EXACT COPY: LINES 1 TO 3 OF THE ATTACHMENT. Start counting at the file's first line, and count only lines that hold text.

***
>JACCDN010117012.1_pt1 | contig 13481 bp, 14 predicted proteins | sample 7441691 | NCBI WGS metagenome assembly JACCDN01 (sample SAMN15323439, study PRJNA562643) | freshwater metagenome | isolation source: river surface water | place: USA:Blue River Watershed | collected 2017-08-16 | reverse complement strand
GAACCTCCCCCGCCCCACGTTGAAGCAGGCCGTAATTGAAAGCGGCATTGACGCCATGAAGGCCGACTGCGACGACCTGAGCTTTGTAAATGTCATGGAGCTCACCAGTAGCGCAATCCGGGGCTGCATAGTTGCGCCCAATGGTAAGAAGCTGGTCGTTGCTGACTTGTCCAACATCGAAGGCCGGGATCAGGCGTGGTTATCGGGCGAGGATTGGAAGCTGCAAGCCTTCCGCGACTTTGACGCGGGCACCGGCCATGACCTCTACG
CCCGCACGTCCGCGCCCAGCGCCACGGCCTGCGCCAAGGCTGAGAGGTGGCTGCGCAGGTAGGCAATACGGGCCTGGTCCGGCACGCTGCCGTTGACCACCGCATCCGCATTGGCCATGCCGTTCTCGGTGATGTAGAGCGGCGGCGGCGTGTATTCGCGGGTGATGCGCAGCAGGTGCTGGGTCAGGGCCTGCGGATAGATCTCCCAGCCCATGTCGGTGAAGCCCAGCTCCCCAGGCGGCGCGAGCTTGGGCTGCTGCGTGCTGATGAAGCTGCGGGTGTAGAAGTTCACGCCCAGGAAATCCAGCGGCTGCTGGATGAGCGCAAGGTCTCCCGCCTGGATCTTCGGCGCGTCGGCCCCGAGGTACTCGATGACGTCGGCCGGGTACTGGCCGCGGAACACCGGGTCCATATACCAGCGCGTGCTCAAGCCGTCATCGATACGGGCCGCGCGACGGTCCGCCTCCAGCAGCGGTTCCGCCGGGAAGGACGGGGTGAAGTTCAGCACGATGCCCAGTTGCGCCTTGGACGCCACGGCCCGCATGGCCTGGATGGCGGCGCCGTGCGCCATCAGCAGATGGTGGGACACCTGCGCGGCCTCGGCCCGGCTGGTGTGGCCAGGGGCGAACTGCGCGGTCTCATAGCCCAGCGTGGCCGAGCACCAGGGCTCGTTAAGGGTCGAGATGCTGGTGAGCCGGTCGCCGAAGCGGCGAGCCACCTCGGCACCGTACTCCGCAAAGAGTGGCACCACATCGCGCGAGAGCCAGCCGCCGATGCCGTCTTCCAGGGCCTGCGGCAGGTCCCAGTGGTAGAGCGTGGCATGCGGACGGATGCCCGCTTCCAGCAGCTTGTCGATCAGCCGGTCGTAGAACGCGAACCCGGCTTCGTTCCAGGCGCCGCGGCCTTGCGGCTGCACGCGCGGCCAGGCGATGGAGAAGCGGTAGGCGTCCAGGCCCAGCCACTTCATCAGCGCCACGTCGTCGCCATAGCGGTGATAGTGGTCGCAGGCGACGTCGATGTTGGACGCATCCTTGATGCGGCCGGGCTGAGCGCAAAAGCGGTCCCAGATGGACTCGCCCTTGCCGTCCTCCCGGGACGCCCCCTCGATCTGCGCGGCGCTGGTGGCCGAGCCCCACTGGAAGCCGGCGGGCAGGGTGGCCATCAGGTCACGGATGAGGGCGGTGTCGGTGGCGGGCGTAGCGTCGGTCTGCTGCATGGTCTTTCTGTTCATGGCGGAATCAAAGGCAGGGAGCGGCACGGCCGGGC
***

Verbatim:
>JACCDN010117012.1_pt1 | contig 13481 bp, 14 predicted proteins | sample 7441691 | NCBI WGS metagenome assembly JACCDN01 (sample SAMN15323439, study PRJNA562643) | freshwater metagenome | isolation source: river surface water | place: USA:Blue River Watershed | collected 2017-08-16 | reverse complement strand
GAACCTCCCCCGCCCCACGTTGAAGCAGGCCGTAATTGAAAGCGGCATTGACGCCATGAAGGCCGACTGCGACGACCTGAGCTTTGTAAATGTCATGGAGCTCACCAGTAGCGCAATCCGGGGCTGCATAGTTGCGCCCAATGGTAAGAAGCTGGTCGTTGCTGACTTGTCCAACATCGAAGGCCGGGATCAGGCGTGGTTATCGGGCGAGGATTGGAAGCTGCAAGCCTTCCGCGACTTTGACGCGGGCACCGGCCATGACCTCTACG
CCCGCACGTCCGCGCCCAGCGCCACGGCCTGCGCCAAGGCTGAGAGGTGGCTGCGCAGGTAGGCAATACGGGCCTGGTCCGGCACGCTGCCGTTGACCACCGCATCCGCATTGGCCATGCCGTTCTCGGTGATGTAGAGCGGCGGCGGCGTGTATTCGCGGGTGATGCGCAGCAGGTGCTGGGTCAGGGCCTGCGGATAGATCTCCCAGCCCATGTCGGTGAAGCCCAGCTCCCCAGGCGGCGCGAGCTTGGGCTGCTGCGTGCTGATGAAGCTGCGGGTGTAGAAGTTCACGCCCAGGAAATCCAGCGGCTGCTGGATGAGCGCAAGGTCTCCCGCCTGGATCTTCGGCGCGTCGGCCCCGAGGTACTCGATGACGTCGGCCGGGTACTGGCCGCGGAACACCGGGTCCATATACCAGCGCGTGCTCAAGCCGTCATCGATACGGGCCGCGCGACGGTCCGCCTCCAGCAGCGGTTCCGCCGGGAAGGACGGGGTGAAGTTCAGCACGATGCCCAGTTGCGCCTTGGACGCCACGGCCCGCATGGCCTGGATGGCGGCGCCGTGCGCCATCAGCAGATGGTGGGACACCTGCGCGGCCTCGGCCCGGCTGGTGTGGCCAGGGGCGAACTGCGCGGTCTCATAGCCCAGCGTGGCCGAGCACCAGGGCTCGTTAAGGGTCGAGATGCTGGTGAGCCGGTCGCCGAAGCGGCGAGCCACCTCGGCACCGTACTCCGCAAAGAGTGGCACCACATCGCGCGAGAGCCAGCCGCCGATGCCGTCTTCCAGGGCCTGCGGCAGGTCCCAGTGGTAGAGCGTGGCATGCGGACGGATGCCCGCTTCCAGCAGCTTGTCGATCAGCCGGTCGTAGAACGCGAACCCGGCTTCGTTCCAGGCGCCGCGGCCTTGCGGCTGCACGCGCGGCCAGGCGATGGAGAAGCGGTAGGCGTCCAGGCCCAGCCACTTCATCAGCGCCACGTCGTCGCCATAGCGGTGATAGTGGTCGCAGGCGACGTCGATGTTGGACGCATCCTTGATGCGGCCGGGCTGAGCGCAAAAGCGGTCCCAGATGGACTCGCCCTTGCCGTCCTCCCGGGACGCCCCCTCGATCTGCGCGGCGCTGGTGGCCGAGCCCCACTGGAAGCCGGCGGGCAGGGTGGCCATCAGGTCACGGATGAGGGCGGTGTCGGTGGCGGGCGTAGCGTCGGTCTGCTGCATGGTCTTTCTGTTCATGGCGGAATCAAAGGCAGGGAGCGGCACGGCCGGGC